Paralympics: Cyclist Simon Richardson's pain at missing Games
When cyclist Simon Richardson won two golds and a silver medal at the 2008 Paralympics, he had high hopes of defending his titles at London 2012.
Those hopes were dashed when a drink-driver ploughed into him a year ago, leaving him critically injured.
Since then, Richardson has fought back to be fit enough to play a part as a Paralympic torch bearer.
"It's a nice gesture, but it won't make up for not being there, actually competing at the Games," he says.
Richardson, 44, was training for London 2012 on roads near his home in Porthcawl when he was struck by a van on A48 near Bridgend.
Earlier this month the driver involved was found guilty of dangerous driving having admitted drink-driving and failing to stop after an accident. He will be sentenced on Thursday.
Road to recovery
Richardson feels a sense of relief that the court case is over and he can look forward to his next challenge - to be a Paralympic torch bearer in London later on Wednesday.
He was nominated by Gerwyn Owen of Disability Sport Wales last December, and was also recommended for the role by British Cycling.
But it was only this month that Richardson was declared fit enough to take part in the relay by the man supervising his recovery, consultant surgeon Paul Rhys Davies.
"It's all down to my specialist who agreed that I can do it," he said.
"I have to be fitted for a new body brace and can't travel more than 45 minutes at a time.
"It's a nice gesture, but it won't make up for not being there, actually competing at the Games."
Richardson will carry the torch in London on the last day of the relay, at Westferry Circus, near Canary Wharf, at 17:20 BST on Wednesday.
He said he was relieved to be given a daytime slot, as some will be carrying the torch in the middle of the night.
"There'll be five people in my team - we each carry the torch for 130 metres," he said.
"Not many people know about the torch relay yet but I've told a few - my wife's coming to see me, my parents are coming to see me."
Richardson plans to return home to south Wales in time to see farmer Howell Adams, of Cowbridge being sentenced following his conviction for dangerous driving.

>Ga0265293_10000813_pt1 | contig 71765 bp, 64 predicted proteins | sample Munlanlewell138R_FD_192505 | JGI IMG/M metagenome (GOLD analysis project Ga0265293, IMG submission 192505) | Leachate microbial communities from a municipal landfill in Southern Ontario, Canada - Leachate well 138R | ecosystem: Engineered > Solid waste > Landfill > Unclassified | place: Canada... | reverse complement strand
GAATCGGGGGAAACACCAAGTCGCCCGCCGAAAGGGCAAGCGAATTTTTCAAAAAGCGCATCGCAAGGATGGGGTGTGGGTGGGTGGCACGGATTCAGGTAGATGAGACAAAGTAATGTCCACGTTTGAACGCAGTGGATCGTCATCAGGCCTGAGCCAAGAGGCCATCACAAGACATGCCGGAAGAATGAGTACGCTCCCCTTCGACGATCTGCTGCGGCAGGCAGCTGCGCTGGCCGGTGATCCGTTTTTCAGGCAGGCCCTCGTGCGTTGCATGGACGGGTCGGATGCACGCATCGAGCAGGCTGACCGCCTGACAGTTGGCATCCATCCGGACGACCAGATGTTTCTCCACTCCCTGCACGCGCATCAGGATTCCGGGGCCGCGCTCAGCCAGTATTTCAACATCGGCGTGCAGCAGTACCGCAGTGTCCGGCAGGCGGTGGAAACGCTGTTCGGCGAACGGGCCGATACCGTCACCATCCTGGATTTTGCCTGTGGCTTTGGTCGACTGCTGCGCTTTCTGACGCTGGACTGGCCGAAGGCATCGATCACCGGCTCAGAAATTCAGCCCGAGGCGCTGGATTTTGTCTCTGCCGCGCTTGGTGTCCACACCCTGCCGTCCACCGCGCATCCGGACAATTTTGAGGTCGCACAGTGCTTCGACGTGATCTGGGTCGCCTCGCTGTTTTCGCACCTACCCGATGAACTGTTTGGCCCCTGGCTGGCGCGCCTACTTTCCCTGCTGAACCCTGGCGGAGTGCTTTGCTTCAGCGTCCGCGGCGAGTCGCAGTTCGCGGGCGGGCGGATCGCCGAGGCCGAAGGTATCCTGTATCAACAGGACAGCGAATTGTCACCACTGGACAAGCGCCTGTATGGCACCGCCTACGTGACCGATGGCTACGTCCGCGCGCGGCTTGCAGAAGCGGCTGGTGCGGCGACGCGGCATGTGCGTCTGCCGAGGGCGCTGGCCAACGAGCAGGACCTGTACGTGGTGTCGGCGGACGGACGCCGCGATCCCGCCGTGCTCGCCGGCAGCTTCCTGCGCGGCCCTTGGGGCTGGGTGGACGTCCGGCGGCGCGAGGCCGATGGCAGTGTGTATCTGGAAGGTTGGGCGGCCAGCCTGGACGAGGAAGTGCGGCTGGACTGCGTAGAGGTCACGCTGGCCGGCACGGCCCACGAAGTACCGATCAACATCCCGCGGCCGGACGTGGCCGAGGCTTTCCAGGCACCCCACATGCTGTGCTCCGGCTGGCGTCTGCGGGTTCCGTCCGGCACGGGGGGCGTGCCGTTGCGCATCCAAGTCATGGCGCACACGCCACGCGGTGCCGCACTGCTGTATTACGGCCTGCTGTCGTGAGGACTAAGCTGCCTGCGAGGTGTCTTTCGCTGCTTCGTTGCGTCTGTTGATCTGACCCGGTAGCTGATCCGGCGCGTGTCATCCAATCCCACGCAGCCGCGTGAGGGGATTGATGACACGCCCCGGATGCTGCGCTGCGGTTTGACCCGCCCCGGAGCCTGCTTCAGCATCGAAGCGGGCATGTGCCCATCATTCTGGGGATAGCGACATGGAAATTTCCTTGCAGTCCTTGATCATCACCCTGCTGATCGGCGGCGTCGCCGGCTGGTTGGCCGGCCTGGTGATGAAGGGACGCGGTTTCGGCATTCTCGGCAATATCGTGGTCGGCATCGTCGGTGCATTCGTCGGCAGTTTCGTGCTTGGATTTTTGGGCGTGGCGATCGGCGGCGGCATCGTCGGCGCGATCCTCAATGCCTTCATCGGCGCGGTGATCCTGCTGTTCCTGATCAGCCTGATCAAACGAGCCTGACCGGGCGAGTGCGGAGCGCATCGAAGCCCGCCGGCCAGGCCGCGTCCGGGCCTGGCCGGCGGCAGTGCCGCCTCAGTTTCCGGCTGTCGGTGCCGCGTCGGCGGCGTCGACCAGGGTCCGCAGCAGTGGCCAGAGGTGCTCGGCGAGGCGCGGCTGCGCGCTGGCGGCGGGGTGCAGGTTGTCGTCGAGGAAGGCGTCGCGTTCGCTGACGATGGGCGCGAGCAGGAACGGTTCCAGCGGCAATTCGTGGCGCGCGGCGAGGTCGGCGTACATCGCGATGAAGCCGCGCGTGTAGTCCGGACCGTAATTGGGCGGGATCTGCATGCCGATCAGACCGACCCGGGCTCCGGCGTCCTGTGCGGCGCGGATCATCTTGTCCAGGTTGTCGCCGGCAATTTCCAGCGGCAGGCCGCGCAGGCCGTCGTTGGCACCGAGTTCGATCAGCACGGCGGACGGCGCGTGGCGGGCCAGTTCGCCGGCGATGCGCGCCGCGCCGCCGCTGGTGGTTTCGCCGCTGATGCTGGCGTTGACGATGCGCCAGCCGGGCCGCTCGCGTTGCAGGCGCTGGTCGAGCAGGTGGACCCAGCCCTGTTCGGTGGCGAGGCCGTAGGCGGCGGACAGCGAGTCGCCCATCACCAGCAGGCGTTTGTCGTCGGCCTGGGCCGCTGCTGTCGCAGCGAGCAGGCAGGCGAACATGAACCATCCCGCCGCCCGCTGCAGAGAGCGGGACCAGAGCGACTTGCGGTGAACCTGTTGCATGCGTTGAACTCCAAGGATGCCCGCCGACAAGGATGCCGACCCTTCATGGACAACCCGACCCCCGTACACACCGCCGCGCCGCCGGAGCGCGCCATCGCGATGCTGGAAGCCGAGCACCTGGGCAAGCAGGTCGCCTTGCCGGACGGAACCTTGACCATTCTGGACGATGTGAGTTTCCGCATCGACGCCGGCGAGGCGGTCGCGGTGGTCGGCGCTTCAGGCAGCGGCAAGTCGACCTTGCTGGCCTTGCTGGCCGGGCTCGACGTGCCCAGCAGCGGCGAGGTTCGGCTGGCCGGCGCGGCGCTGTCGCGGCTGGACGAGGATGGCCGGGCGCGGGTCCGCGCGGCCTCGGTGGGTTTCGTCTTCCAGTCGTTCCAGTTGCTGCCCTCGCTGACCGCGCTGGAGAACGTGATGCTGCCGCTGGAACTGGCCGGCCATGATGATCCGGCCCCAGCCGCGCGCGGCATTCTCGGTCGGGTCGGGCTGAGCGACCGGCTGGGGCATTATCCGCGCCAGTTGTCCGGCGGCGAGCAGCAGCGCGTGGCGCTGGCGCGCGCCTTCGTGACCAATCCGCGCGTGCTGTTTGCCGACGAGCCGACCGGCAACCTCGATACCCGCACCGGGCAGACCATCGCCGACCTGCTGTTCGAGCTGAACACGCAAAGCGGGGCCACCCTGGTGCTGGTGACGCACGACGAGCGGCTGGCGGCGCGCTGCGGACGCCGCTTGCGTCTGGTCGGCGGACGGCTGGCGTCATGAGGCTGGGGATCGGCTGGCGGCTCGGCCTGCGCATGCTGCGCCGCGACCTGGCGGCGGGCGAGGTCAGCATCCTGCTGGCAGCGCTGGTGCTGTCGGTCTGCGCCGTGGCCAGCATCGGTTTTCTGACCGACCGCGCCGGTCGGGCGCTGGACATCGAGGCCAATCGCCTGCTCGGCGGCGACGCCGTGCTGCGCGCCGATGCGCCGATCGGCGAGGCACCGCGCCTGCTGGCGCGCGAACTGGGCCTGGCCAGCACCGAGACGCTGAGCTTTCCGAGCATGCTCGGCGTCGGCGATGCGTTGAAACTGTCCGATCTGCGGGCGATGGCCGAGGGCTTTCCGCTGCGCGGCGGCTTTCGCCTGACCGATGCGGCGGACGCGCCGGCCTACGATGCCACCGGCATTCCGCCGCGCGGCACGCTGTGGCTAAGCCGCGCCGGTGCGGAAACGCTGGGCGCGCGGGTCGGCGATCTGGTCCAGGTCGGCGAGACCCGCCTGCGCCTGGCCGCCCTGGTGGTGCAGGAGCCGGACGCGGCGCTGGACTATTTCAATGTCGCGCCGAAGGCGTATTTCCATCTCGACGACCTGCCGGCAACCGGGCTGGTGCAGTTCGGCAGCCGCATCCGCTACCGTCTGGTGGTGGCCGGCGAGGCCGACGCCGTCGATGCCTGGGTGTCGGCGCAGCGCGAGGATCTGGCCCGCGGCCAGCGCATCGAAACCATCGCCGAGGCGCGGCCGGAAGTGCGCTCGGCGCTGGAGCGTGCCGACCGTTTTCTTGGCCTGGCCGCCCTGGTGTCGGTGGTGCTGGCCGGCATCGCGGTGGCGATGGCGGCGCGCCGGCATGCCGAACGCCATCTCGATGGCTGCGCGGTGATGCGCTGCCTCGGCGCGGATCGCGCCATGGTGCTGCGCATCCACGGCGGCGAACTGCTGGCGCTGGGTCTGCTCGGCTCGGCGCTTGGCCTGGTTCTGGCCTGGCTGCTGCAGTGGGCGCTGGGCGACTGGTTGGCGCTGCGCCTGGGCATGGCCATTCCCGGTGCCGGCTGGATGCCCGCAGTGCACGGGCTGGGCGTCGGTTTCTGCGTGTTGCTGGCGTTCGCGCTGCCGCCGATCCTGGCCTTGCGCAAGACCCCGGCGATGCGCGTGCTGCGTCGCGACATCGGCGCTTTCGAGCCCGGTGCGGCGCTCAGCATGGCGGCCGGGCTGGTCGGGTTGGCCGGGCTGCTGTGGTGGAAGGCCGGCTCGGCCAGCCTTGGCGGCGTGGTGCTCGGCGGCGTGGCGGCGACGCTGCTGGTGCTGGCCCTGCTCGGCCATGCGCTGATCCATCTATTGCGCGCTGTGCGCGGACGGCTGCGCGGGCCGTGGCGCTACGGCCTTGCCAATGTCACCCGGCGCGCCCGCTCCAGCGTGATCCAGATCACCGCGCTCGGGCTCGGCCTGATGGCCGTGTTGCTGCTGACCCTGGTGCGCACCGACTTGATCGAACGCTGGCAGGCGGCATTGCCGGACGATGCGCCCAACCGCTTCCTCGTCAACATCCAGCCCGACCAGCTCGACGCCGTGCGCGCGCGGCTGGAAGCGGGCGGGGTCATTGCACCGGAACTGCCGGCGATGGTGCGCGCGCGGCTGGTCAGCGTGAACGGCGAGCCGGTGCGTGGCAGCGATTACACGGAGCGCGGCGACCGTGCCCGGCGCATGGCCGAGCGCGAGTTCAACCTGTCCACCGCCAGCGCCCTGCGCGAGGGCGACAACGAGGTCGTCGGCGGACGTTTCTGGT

The Paralympian then faces another challenge - a back operation on 18 September which carries the risk of paralysing him.
Richardson has his sights set on the 2016 Paralympics in Rio but admitted there were many uncertainties.
"The specialist reckons I'll ride again but we're not sure in what position it'll be, whether on a standard bike or a hand cycle," he said.
"It's a bit hard to tell until six months after I have the operation.
"I'm lucky - Paul Rhys Davies is very sports-orientated so when you go and see him he wants to get you back to some sort of activity.
"The only way it's not going to happen is if he finds my bones haven't repaired as well as he thought they would.
"There's a 1% chance I could be paralysed by the operation, but it has to be done."
As for the Paralympics itself, Richardson knows it won't be easy to watch the competition he had been training for.
"It's going to be a strange one - up until the start of the able-bodied games I was OK.
"Now I'm feeling quite gutted that I won't be taking part.
"There's always the chance I could have qualified."
Despite Richardson's absence, the family will still be represented at the Paralympics by his daughter-in-law.
Australian cyclist Jayme Richardson-Paris - a bronze medallist in Beijing - is currently preparing for London 2012 with her compatriots at the Newport Velodrome, also a training base for the GB and US Paralympic cyclists.
"She's looking fine but is having problems with her wisdom teeth," said Richardson.
"She's the only one in her class - C1, the most disabled - so she gets put with C2/C3 competitors.
"She's hoping to get a silver but would be happy with a bronze - gold is possible but unlikely.
"We're lucky there are no GB cyclists in her category, so there'll be no split loyalties."